In our final example, we’ll consider an initial value problem.

Suppose that a particle is moving on a curve defined by the parametric equations dπ‘₯ by d𝑑 equals five 𝑑 minus 15 and d𝑦 by d𝑑 equals eight minus four 𝑑. If the particle is initially at horizontal displacement 𝑑 equals 32.3, find the minimum horizontal displacement from 𝑑 equals zero.

The motion of our particle is described by a pair of parametric differential equations. We have dπ‘₯ by d𝑑 equals five 𝑑 minus 15 and d𝑦 by d𝑑 equals eight minus four 𝑑. Let’s think about what those equations are actually representing. Well, if π‘₯ and 𝑦 are functions that describe the position of the particle in terms of horizontal and vertical components, then dπ‘₯ by d𝑑 and d𝑦 by d𝑑 must represent velocity functions, again, in both the horizontal and vertical direction. We’re looking to find the displacement of our particle. But that’s not just it. We need to find the minimum horizontal displacement. So we recall two pieces of information.

Firstly, we know that if we differentiate a function for displacement, we achieve a function for velocity. Conversely, we can say that if we integrate a function for velocity with respect to time, we’ll achieve a function for displacement. In this case, we’ll achieve a function that describes the horizontal displacement by integrating our function for velocity in the horizontal direction. It’s the integral of dπ‘₯ by d𝑑 with respect to 𝑑. Well, that’s the integral of five 𝑑 minus 15. We also know that when we integrate a polynomial term whose exponent is not equal to negative one, we add one to the exponent and then divide by that new value. So the integral of five 𝑑 is five 𝑑 squared over two, and the integral of negative 15 is negative 15𝑑. We’re dealing with an indefinite integral. So we add a constant of integration, which I’ve called π‘Ž.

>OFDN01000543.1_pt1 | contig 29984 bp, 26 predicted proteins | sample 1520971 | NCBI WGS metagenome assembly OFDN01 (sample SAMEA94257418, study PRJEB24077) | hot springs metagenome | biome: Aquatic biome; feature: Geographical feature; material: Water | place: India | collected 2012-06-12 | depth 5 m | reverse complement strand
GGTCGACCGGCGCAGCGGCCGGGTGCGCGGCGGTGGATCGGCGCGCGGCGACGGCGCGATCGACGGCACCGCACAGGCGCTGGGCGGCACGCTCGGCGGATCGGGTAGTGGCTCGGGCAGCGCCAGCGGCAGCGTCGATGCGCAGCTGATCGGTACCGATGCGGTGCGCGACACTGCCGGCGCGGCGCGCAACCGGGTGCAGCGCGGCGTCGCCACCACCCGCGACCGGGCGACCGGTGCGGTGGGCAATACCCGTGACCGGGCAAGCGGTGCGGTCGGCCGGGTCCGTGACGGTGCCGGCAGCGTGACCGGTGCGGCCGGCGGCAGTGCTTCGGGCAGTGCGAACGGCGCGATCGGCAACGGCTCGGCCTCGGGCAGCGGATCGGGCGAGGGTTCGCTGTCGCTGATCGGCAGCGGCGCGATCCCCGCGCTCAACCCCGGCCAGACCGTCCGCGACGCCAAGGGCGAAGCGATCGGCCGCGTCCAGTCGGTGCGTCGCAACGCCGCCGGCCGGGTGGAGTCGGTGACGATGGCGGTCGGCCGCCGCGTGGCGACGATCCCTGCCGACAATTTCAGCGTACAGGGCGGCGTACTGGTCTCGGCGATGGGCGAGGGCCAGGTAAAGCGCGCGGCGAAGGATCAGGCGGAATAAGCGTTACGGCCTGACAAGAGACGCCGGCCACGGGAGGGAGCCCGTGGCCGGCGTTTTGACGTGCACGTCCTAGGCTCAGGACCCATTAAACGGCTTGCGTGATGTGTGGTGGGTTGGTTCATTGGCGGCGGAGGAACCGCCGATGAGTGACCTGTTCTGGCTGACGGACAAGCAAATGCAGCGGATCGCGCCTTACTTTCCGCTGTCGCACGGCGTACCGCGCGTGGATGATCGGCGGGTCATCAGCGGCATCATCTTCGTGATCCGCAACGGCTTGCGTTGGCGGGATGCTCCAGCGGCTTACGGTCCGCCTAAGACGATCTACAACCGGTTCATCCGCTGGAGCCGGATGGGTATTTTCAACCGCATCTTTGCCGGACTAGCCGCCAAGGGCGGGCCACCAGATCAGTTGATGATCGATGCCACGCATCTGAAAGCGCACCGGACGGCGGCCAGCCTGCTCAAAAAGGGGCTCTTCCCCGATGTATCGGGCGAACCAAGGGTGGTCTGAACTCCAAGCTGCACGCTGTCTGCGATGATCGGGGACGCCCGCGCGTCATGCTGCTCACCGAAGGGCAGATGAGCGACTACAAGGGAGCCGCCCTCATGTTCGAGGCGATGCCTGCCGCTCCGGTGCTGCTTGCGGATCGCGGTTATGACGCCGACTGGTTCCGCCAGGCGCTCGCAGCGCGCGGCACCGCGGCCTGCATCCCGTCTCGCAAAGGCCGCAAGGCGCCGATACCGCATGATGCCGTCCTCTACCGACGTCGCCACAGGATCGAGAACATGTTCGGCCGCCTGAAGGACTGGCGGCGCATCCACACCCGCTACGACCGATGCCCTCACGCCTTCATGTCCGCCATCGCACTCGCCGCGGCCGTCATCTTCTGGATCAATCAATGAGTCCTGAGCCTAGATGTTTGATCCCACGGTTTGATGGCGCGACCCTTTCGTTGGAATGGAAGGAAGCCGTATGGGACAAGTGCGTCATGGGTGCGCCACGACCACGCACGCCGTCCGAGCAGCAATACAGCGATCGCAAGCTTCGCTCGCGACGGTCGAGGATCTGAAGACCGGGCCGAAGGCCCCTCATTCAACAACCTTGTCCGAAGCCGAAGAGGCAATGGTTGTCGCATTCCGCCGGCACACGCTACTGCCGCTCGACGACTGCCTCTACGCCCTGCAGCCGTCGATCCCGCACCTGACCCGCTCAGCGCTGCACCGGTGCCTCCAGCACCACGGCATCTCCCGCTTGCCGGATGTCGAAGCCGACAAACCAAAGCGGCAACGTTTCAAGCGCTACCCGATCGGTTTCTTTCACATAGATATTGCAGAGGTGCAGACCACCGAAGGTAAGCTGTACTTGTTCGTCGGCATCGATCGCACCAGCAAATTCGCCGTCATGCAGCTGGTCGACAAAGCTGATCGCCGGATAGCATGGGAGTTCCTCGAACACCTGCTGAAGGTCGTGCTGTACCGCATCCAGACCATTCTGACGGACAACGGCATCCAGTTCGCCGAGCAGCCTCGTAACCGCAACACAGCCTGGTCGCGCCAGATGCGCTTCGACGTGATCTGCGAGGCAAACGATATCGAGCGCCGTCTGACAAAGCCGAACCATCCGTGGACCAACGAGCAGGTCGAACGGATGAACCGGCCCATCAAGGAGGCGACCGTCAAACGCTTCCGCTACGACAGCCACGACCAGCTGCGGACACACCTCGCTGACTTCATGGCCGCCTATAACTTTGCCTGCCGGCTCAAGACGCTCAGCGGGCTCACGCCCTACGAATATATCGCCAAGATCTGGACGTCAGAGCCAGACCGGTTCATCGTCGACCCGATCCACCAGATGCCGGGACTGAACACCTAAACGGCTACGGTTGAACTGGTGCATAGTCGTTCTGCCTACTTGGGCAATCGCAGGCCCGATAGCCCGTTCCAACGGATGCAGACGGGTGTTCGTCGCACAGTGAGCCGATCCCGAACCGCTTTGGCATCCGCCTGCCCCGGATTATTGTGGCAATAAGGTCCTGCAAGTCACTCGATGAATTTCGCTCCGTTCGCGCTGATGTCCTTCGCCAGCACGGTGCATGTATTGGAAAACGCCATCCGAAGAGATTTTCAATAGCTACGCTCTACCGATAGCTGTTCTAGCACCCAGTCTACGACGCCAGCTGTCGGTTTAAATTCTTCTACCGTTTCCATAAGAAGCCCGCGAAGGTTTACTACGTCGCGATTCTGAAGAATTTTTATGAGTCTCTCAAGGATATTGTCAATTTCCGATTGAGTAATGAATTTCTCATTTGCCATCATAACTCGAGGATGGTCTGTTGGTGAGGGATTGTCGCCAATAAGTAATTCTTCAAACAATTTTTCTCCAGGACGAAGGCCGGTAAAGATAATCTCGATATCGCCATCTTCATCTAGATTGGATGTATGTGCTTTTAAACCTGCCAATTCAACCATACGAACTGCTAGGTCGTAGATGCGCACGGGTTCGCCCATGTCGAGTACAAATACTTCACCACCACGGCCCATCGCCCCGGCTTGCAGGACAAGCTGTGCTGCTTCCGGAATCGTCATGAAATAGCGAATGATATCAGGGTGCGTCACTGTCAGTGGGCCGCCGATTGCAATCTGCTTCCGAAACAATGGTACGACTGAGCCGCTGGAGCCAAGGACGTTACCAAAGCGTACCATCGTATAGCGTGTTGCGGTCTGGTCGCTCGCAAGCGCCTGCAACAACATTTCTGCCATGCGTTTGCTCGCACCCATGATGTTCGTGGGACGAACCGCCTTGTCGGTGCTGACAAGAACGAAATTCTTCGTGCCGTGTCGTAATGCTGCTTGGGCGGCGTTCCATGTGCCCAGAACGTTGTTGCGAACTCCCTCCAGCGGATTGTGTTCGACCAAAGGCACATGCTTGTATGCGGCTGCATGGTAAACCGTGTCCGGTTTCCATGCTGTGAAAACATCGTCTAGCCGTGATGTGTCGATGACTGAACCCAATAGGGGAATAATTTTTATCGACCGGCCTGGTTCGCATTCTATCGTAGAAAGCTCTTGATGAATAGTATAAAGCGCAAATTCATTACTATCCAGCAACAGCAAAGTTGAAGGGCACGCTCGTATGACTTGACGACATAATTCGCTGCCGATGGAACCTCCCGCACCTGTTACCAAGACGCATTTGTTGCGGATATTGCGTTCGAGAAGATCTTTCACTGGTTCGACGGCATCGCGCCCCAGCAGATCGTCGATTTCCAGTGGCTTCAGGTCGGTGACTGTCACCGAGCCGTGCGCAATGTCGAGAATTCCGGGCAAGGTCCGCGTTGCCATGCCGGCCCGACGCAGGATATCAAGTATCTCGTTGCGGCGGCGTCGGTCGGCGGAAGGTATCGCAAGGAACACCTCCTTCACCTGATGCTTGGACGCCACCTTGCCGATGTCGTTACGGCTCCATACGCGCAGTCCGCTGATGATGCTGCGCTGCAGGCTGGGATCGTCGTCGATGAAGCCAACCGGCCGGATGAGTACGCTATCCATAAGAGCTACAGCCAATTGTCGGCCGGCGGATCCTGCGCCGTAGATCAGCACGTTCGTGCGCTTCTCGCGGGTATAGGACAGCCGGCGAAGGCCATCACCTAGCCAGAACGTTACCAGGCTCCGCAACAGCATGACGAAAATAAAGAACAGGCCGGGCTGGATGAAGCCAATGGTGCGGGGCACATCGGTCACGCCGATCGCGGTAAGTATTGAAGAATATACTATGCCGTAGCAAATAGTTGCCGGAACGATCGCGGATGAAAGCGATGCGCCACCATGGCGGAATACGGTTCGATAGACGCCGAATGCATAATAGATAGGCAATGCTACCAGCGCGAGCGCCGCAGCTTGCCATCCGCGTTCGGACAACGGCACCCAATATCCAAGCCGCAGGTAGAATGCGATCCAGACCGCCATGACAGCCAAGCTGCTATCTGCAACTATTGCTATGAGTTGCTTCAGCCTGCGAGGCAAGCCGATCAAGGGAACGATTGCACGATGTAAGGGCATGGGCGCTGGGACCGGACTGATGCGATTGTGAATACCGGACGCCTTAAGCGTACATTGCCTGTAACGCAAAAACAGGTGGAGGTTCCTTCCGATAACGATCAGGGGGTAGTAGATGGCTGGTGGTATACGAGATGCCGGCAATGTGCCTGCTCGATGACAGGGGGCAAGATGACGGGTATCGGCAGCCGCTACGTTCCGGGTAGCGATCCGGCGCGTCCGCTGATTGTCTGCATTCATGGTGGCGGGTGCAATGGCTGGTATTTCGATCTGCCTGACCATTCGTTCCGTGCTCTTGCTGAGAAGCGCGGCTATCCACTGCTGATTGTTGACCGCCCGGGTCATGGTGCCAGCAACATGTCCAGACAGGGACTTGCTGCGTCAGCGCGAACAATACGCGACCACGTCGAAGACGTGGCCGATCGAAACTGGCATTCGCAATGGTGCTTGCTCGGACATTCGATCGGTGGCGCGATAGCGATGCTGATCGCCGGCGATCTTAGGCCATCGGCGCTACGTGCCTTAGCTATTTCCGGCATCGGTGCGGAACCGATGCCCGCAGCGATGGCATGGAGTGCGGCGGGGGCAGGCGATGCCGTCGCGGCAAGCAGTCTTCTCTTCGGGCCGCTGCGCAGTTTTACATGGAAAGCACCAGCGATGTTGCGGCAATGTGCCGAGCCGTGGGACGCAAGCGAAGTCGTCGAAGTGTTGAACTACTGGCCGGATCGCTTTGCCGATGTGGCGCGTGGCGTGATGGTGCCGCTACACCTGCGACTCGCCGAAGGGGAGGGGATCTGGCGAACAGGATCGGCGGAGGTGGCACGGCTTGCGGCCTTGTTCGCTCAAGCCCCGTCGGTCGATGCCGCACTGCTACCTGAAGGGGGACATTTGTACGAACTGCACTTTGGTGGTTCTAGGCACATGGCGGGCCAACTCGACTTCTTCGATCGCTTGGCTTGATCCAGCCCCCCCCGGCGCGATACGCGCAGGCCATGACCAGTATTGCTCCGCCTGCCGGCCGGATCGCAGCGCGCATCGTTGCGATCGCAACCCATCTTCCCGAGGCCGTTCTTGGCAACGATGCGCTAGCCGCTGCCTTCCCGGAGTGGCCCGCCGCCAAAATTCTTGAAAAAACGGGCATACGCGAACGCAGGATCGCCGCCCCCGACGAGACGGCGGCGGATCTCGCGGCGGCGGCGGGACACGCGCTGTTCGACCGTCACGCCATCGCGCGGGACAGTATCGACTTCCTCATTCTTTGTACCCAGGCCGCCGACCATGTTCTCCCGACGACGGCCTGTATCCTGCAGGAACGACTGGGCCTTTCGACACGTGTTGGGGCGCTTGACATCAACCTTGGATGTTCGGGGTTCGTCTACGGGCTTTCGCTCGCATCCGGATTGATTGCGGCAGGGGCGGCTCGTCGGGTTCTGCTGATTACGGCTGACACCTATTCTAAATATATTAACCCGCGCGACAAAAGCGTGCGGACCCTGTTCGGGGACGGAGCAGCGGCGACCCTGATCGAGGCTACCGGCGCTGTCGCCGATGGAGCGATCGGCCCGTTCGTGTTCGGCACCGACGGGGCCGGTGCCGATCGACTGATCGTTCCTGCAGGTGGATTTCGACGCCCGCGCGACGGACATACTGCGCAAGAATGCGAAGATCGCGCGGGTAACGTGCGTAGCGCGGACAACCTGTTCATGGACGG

We’re also told, though, that the particle is initially at a horizontal displacement of 𝑑 equals 32.3, well, initially means when 𝑑 is equal to zero. And so we can substitute 𝑑 equals zero and 𝑠 equals 32.3 into our equation for 𝑠 π‘₯ of 𝑑. And we find that 32.3 equals five times zero squared over two minus 15 times zero plus π‘Ž. Well, five times zero squared over two and negative 15 times zero are both equal to zero. So π‘Ž is equal to 32.3. And we have an expression for the horizontal displacement of our particle. It’s five 𝑑 squared over two minus 15𝑑 plus 32.3. We’re looking to find the minimum horizontal displacement. And so we recall that we can find the critical point of a function by differentiating that function and setting it equal to zero.

In our case, we’re interested in the minimum horizontal displacement. The derivative of the displacement in the horizontal direction is dπ‘₯ by d𝑑. And that’s five 𝑑 minus 15. So we’ll set this equal to zero to find the location of any critical points. We solve by adding 15 to both sides and dividing through by five. And we find that 𝑑 equals three is a critical point of our horizontal function. To establish whether it’s a minimum, we need to work out whether the second derivative at the point where 𝑑 equals three is greater than zero.

So we’re going to differentiate our function dπ‘₯ by d𝑑. When we do, we see that five 𝑑 minus 15 differentiates to five. Five is greater than zero. That tells us that all critical points that might occur must be a local minimum. So, specifically, when 𝑑 equals three, we have a local minimum. In fact, this is a global minimum, since our equation for 𝑠 π‘₯ of 𝑑 is a quadratic with a positive leading coefficient. And this means there’s just one critical point on our curve. To work out then the minimum horizontal displacement from 𝑑 equals zero, we’ll substitute 𝑑 equals three into our expression for the horizontal displacement. That’s five times three squared over two minus 15 times three plus 32.3, which equals 9.8. The minimum horizontal displacement from 𝑑 equals zero is 9.8.

Noticing this question, we never actually considered the equation that describes the vertical motion of our particle. And that’s because we were only interested in the horizontal displacement. In this video, we saw that by considering parametric equations is a vector function or simply considering their horizontal and vertical components, we can deal effectively with planar motion. We also saw that we can use the standard rules we’re so used to for calculus and motion to help us convert between displacement, velocity, and acceleration given in parametric equation form.